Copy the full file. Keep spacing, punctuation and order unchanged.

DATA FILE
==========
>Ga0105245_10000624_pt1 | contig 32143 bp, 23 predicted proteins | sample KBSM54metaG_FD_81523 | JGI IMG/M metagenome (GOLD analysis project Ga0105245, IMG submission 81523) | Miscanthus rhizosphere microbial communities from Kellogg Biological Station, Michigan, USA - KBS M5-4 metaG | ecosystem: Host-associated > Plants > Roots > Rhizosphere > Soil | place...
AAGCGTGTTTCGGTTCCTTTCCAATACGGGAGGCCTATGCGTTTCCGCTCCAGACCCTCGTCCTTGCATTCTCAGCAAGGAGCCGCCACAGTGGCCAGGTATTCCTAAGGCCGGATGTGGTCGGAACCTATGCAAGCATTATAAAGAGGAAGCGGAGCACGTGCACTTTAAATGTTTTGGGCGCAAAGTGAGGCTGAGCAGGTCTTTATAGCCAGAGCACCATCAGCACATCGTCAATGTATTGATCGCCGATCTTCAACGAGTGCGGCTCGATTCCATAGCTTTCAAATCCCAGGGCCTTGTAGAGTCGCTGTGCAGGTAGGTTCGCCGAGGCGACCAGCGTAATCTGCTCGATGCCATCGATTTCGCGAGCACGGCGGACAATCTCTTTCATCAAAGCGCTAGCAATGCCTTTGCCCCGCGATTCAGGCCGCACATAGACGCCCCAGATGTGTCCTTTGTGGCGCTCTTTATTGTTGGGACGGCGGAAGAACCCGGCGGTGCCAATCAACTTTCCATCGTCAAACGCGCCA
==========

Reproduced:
>Ga0105245_10000624_pt1 | contig 32143 bp, 23 predicted proteins | sample KBSM54metaG_FD_81523 | JGI IMG/M metagenome (GOLD analysis project Ga0105245, IMG submission 81523) | Miscanthus rhizosphere microbial communities from Kellogg Biological Station, Michigan, USA - KBS M5-4 metaG | ecosystem: Host-associated > Plants > Roots > Rhizosphere > Soil | place...
AAGCGTGTTTCGGTTCCTTTCCAATACGGGAGGCCTATGCGTTTCCGCTCCAGACCCTCGTCCTTGCATTCTCAGCAAGGAGCCGCCACAGTGGCCAGGTATTCCTAAGGCCGGATGTGGTCGGAACCTATGCAAGCATTATAAAGAGGAAGCGGAGCACGTGCACTTTAAATGTTTTGGGCGCAAAGTGAGGCTGAGCAGGTCTTTATAGCCAGAGCACCATCAGCACATCGTCAATGTATTGATCGCCGATCTTCAACGAGTGCGGCTCGATTCCATAGCTTTCAAATCCCAGGGCCTTGTAGAGTCGCTGTGCAGGTAGGTTCGCCGAGGCGACCAGCGTAATCTGCTCGATGCCATCGATTTCGCGAGCACGGCGGACAATCTCTTTCATCAAAGCGCTAGCAATGCCTTTGCCCCGCGATTCAGGCCGCACATAGACGCCCCAGATGTGTCCTTTGTGGCGCTCTTTATTGTTGGGACGGCGGAAGAACCCGGCGGTGCCAATCAACTTTCCATCGTCAAACGCGCCA